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The idea driving The
Forgotten is promising. Julianne Moore plays Telly Paretta, a mother still in the
throes of grief from the death of her eight-year-old son in a plane crash the year before.
She fondles artifacts from his short life, leafs through photo albums, watches videotapes
of him as an infant, a toddler, a boy in little league. Then, one day, every trace of her
son vanishes from family photos and videotapes and her psychiatrist and her husband both
assure her that the child never existed.
Telly must contend, not only with a husband and physician trying to
convince her that shes delusional, but with government agents who seem oddly intent
on taking her into custody. Trusting her own memory rather than what everyone else is
telling her (including the media, which has expunged all references to her sons
plane crash), Telly is soon on the run along with ex-hockey player Ash Correll (Dominic
West) another parent whos had an almost identical experience. In an era where
history is being revised and rewritten just weeks after it takes place, this premise could
have put The Forgotten in the category of films like Three
Days of the Condor, The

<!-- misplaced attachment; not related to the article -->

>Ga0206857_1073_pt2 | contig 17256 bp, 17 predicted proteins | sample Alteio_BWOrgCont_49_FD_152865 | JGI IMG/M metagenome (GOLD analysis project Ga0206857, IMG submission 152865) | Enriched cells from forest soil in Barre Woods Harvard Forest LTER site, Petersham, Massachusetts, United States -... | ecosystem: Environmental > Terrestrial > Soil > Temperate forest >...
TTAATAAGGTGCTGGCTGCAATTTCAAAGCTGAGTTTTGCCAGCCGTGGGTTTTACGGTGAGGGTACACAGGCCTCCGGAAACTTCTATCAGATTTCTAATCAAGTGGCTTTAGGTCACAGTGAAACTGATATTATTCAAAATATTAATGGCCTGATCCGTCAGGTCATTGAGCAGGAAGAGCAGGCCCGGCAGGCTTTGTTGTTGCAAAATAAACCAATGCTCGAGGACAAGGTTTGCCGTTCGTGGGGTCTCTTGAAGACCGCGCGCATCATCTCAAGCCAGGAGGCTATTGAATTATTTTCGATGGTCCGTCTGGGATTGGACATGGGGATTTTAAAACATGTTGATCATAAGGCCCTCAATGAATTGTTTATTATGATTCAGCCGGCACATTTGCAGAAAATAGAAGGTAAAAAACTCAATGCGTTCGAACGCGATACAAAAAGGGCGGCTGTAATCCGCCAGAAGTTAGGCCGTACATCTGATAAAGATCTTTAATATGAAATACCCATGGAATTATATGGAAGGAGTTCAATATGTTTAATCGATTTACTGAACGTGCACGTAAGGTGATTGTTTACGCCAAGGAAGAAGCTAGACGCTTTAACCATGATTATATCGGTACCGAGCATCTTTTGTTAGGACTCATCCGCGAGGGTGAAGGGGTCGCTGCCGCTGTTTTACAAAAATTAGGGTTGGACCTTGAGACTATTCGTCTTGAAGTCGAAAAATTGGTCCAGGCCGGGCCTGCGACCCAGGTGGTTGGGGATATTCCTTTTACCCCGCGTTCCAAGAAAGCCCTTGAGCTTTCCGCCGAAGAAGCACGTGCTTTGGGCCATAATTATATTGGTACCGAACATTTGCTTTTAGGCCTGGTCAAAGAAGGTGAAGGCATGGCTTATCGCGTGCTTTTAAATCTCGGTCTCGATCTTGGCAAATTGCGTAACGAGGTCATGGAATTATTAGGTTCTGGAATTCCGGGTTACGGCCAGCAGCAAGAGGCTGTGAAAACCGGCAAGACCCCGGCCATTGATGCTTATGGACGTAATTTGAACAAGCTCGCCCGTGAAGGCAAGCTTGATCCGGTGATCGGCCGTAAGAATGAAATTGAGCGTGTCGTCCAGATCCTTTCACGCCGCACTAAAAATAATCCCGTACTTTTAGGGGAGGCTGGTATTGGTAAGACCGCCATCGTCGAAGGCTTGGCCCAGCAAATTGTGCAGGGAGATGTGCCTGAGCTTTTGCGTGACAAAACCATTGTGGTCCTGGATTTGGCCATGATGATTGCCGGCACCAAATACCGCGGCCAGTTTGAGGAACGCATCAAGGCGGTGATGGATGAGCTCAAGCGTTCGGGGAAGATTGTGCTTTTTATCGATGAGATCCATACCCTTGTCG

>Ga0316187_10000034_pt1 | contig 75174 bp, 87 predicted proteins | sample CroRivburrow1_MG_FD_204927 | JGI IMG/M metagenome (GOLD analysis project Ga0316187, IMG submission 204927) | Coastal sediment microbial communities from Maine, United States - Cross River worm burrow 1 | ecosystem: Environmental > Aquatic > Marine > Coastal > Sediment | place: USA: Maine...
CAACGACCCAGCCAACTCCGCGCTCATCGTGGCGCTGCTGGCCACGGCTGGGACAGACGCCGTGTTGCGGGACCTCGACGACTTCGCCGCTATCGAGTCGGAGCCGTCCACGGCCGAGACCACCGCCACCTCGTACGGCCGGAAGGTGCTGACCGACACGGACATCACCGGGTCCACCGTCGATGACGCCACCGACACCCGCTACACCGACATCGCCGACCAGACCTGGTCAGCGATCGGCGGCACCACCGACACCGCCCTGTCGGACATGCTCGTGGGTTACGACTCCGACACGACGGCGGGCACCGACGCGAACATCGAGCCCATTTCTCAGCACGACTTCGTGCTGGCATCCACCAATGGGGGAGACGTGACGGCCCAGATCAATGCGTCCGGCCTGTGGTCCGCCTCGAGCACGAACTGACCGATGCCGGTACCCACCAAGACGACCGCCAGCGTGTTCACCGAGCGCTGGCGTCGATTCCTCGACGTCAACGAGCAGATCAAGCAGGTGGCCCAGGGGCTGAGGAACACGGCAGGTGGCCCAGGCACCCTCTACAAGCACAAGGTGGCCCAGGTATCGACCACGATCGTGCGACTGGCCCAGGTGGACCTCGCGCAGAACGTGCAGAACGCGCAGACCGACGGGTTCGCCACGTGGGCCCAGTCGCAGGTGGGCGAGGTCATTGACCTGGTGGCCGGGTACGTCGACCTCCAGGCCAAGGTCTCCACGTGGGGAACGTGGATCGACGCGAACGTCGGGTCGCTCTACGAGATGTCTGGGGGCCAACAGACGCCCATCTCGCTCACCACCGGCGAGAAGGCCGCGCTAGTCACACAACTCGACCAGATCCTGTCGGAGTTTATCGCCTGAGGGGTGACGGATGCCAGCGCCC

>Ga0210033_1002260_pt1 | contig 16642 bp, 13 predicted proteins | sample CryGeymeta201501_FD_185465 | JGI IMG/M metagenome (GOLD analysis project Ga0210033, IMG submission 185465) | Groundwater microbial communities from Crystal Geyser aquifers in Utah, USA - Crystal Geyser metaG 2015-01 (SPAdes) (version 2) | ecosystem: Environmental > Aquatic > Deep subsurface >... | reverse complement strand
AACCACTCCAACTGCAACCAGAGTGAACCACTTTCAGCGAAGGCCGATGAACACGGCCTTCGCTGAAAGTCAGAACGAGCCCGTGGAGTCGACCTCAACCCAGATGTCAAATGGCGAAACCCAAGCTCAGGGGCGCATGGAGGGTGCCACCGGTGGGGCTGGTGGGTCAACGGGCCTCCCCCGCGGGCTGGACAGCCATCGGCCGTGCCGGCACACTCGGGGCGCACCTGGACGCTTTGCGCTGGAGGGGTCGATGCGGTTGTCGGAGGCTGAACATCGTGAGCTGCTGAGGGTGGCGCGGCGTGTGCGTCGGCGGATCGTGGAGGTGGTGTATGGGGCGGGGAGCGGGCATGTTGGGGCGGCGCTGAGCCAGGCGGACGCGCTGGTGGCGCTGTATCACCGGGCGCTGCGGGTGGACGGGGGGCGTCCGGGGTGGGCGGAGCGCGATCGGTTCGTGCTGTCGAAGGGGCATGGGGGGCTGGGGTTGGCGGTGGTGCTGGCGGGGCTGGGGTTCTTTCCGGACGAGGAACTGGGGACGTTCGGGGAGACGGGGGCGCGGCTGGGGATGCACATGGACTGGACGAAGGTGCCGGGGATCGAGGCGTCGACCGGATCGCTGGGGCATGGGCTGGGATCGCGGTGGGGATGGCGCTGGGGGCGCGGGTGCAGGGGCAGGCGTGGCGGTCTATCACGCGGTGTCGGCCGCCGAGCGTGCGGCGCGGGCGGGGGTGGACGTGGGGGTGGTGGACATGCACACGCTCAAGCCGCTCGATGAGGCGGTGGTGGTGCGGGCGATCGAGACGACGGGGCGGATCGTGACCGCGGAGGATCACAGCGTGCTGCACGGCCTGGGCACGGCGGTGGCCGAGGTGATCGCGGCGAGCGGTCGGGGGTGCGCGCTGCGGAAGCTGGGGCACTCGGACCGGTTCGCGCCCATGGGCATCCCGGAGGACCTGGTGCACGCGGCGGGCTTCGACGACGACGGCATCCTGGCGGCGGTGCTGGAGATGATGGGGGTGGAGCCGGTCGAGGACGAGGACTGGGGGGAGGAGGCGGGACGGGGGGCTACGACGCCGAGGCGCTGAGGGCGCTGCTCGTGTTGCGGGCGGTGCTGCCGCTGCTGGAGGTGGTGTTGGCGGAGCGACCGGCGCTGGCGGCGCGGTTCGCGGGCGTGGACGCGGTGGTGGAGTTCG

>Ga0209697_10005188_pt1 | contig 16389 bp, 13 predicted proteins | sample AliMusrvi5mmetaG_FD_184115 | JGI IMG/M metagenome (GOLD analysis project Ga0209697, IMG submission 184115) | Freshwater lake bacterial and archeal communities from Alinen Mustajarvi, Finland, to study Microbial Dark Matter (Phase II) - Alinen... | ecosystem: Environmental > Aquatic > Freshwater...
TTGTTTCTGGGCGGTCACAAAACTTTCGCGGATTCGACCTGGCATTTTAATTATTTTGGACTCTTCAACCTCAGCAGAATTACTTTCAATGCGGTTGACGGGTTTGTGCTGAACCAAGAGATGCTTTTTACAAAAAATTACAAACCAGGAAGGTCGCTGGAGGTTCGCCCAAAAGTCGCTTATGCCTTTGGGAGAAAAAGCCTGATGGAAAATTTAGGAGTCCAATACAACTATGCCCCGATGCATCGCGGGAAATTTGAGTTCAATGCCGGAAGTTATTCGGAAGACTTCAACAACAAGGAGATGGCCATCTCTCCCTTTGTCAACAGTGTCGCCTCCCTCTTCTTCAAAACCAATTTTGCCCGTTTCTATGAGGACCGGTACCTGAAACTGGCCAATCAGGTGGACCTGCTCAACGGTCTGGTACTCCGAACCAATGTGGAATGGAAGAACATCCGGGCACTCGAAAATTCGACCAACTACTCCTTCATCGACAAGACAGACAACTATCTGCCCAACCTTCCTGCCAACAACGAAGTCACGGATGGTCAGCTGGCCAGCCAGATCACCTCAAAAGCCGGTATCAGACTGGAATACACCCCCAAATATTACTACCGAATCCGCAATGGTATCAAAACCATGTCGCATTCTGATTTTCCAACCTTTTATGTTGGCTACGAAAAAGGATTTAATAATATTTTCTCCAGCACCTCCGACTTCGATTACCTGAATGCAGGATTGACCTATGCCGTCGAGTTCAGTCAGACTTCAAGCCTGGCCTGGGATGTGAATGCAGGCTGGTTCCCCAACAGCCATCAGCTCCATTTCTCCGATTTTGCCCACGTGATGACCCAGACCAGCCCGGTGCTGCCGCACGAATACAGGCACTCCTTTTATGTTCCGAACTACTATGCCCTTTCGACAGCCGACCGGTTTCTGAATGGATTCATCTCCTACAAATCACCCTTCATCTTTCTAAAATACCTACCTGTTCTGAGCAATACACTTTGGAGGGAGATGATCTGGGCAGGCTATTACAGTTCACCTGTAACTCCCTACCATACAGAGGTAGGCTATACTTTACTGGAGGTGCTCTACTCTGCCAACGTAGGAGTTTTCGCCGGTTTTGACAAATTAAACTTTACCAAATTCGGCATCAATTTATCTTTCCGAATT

Parallax View and Jacobs
Ladder as a fascinating and timely addition to the Cinema of Paranoia.
Unfortunately, director Joseph Ruben and screenwriter Gerald Di Pego
opted instead to make an adventure yarn and a paean to mother love and the result is a
film that ignores its own implications. The horrifying concept of a force that can erase
memory comes across in this movie as little more than an obstacle to Telly proving the
reality of her sons existence. In a scene where she discovers that she, like her
child, is being "forgotten" by those who loved her, Telly seems less heartbroken
than profoundly frustrated. Such an experience should be terrifying, but Moore walks away
from it looking as if her vanity rather than her entire concept of reality has been
Worst of all is the sheer cynicism masquerading as sentimentality that
drives this movie. One gets the sense that, as far as the filmmakers are concerned, all
that matters is whether or not Telly and Ash can reclaim their status as parents. The
audience is ultimately expected to either forget the vast (if silly and unbelievable)
conspiracy driving the plot, or accept the notion that restoring Tellys son to her
would make everything all right.
There is suspense, but its that of an ordinary action film --
foot-chases and car chases, and lots of loud, unexpected explosions. Every now and then a
character gets swooshed into oblivion, snatched upwards by some invisible force and
reduced to a tiny figure struggling against the sky before disappearing entirely.
Its at first a disturbing sight but it becomes so predictable that it quickly loses
Not even Julianne Moore can do much with this script, though she tries.
Anthony Edwards plays her husband, who qualifies as little more than an extraneous plot
point, as does Alfre Woodard, who has the pointless role of a sympathetic New York
detective. Gary Sinise is the psychiatrist whom Telly inexplicably trusts throughout the
film, even though hes the guy whos been trying hard to convince her the last
nine years never actually happened.
The Forgotten deserves to be.
- Pamela Troy